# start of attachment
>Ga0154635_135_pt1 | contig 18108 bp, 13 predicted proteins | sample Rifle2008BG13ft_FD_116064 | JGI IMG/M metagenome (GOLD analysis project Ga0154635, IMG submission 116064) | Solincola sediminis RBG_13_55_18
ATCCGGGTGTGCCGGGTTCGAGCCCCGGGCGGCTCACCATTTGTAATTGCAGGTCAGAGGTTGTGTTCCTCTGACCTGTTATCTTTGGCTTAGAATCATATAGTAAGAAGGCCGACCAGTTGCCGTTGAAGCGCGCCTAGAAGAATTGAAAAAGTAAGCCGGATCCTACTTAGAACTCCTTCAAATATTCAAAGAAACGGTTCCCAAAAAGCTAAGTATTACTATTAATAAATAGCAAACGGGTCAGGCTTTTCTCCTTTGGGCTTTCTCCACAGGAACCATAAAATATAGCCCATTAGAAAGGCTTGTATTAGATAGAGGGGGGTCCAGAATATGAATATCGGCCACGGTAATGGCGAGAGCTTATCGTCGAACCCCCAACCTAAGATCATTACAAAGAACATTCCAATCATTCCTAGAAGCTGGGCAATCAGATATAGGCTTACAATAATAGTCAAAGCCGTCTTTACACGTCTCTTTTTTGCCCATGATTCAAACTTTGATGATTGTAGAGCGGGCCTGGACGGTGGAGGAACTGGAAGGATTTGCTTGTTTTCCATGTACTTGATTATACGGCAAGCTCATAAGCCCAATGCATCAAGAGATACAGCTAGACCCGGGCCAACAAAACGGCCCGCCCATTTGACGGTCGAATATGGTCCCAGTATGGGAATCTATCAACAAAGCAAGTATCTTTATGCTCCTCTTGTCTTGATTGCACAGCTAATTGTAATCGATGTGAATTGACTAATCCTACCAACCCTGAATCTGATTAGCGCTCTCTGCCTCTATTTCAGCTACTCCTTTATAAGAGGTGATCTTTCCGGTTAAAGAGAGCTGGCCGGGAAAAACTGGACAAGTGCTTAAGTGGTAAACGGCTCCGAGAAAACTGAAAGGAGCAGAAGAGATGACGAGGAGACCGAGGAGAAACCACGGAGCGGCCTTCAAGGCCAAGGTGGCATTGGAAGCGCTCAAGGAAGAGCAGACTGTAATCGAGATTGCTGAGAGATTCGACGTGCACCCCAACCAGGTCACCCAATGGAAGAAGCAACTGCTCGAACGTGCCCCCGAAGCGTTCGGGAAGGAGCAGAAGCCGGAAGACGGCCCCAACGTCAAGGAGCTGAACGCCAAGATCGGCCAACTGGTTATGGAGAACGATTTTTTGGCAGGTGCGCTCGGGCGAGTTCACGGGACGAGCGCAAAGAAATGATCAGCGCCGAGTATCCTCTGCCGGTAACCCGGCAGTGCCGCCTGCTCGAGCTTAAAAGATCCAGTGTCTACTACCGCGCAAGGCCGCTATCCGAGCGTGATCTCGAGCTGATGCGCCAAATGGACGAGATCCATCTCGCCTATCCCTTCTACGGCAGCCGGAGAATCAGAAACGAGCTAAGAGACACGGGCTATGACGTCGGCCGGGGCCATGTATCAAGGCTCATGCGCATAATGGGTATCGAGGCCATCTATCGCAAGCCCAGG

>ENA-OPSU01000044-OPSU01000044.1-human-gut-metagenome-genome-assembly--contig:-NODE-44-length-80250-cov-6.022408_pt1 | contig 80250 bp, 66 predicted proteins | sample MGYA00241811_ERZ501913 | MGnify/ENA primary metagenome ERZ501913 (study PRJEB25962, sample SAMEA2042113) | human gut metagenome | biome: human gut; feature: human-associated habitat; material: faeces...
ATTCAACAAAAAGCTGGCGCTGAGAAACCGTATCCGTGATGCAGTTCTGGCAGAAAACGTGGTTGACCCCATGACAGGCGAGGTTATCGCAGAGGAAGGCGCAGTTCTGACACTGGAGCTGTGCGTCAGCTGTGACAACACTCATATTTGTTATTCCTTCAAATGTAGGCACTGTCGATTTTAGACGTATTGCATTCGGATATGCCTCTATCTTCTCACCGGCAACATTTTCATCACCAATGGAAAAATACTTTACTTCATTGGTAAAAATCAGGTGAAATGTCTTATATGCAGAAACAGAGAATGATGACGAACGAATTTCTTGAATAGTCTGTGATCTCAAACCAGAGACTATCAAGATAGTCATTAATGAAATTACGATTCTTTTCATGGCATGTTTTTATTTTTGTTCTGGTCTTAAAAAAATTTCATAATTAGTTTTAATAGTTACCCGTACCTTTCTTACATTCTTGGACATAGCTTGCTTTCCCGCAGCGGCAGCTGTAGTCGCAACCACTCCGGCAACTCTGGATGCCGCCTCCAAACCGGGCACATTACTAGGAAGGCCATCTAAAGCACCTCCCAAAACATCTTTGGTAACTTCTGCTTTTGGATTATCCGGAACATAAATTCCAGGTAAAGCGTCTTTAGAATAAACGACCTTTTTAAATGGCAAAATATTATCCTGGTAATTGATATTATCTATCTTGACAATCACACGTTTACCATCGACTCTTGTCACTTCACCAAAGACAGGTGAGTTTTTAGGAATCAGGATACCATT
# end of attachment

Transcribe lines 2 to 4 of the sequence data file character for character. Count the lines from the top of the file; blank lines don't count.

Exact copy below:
ATCCGGGTGTGCCGGGTTCGAGCCCCGGGCGGCTCACCATTTGTAATTGCAGGTCAGAGGTTGTGTTCCTCTGACCTGTTATCTTTGGCTTAGAATCATATAGTAAGAAGGCCGACCAGTTGCCGTTGAAGCGCGCCTAGAAGAATTGAAAAAGTAAGCCGGATCCTACTTAGAACTCCTTCAAATATTCAAAGAAACGGTTCCCAAAAAGCTAAGTATTACTATTAATAAATAGCAAACGGGTCAGGCTTTTCTCCTTTGGGCTTTCTCCACAGGAACCATAAAATATAGCCCATTAGAAAGGCTTGTATTAGATAGAGGGGGGTCCAGAATATGAATATCGGCCACGGTAATGGCGAGAGCTTATCGTCGAACCCCCAACCTAAGATCATTACAAAGAACATTCCAATCATTCCTAGAAGCTGGGCAATCAGATATAGGCTTACAATAATAGTCAAAGCCGTCTTTACACGTCTCTTTTTTGCCCATGATTCAAACTTTGATGATTGTAGAGCGGGCCTGGACGGTGGAGGAACTGGAAGGATTTGCTTGTTTTCCATGTACTTGATTATACGGCAAGCTCATAAGCCCAATGCATCAAGAGATACAGCTAGACCCGGGCCAACAAAACGGCCCGCCCATTTGACGGTCGAATATGGTCCCAGTATGGGAATCTATCAACAAAGCAAGTATCTTTATGCTCCTCTTGTCTTGATTGCACAGCTAATTGTAATCGATGTGAATTGACTAATCCTACCAACCCTGAATCTGATTAGCGCTCTCTGCCTCTATTTCAGCTACTCCTTTATAAGAGGTGATCTTTCCGGTTAAAGAGAGCTGGCCGGGAAAAACTGGACAAGTGCTTAAGTGGTAAACGGCTCCGAGAAAACTGAAAGGAGCAGAAGAGATGACGAGGAGACCGAGGAGAAACCACGGAGCGGCCTTCAAGGCCAAGGTGGCATTGGAAGCGCTCAAGGAAGAGCAGACTGTAATCGAGATTGCTGAGAGATTCGACGTGCACCCCAACCAGGTCACCCAATGGAAGAAGCAACTGCTCGAACGTGCCCCCGAAGCGTTCGGGAAGGAGCAGAAGCCGGAAGACGGCCCCAACGTCAAGGAGCTGAACGCCAAGATCGGCCAACTGGTTATGGAGAACGATTTTTTGGCAGGTGCGCTCGGGCGAGTTCACGGGACGAGCGCAAAGAAATGATCAGCGCCGAGTATCCTCTGCCGGTAACCCGGCAGTGCCGCCTGCTCGAGCTTAAAAGATCCAGTGTCTACTACCGCGCAAGGCCGCTATCCGAGCGTGATCTCGAGCTGATGCGCCAAATGGACGAGATCCATCTCGCCTATCCCTTCTACGGCAGCCGGAGAATCAGAAACGAGCTAAGAGACACGGGCTATGACGTCGGCCGGGGCCATGTATCAAGGCTCATGCGCATAATGGGTATCGAGGCCATCTATCGCAAGCCCAGG

>ENA-OPSU01000044-OPSU01000044.1-human-gut-metagenome-genome-assembly--contig:-NODE-44-length-80250-cov-6.022408_pt1 | contig 80250 bp, 66 predicted proteins | sample MGYA00241811_ERZ501913 | MGnify/ENA primary metagenome ERZ501913 (study PRJEB25962, sample SAMEA2042113) | human gut metagenome | biome: human gut; feature: human-associated habitat; material: faeces...
ATTCAACAAAAAGCTGGCGCTGAGAAACCGTATCCGTGATGCAGTTCTGGCAGAAAACGTGGTTGACCCCATGACAGGCGAGGTTATCGCAGAGGAAGGCGCAGTTCTGACACTGGAGCTGTGCGTCAGCTGTGACAACACTCATATTTGTTATTCCTTCAAATGTAGGCACTGTCGATTTTAGACGTATTGCATTCGGATATGCCTCTATCTTCTCACCGGCAACATTTTCATCACCAATGGAAAAATACTTTACTTCATTGGTAAAAATCAGGTGAAATGTCTTATATGCAGAAACAGAGAATGATGACGAACGAATTTCTTGAATAGTCTGTGATCTCAAACCAGAGACTATCAAGATAGTCATTAATGAAATTACGATTCTTTTCATGGCATGTTTTTATTTTTGTTCTGGTCTTAAAAAAATTTCATAATTAGTTTTAATAGTTACCCGTACCTTTCTTACATTCTTGGACATAGCTTGCTTTCCCGCAGCGGCAGCTGTAGTCGCAACCACTCCGGCAACTCTGGATGCCGCCTCCAAACCGGGCACATTACTAGGAAGGCCATCTAAAGCACCTCCCAAAACATCTTTGGTAACTTCTGCTTTTGGATTATCCGGAACATAAATTCCAGGTAAAGCGTCTTTAGAATAAACGACCTTTTTAAATGGCAAAATATTATCCTGGTAATTGATATTATCTATCTTGACAATCACACGTTTACCATCGACTCTTGTCACTTCACCAAAGACAGGTGAGTTTTTAGGAATCAGGATACCATT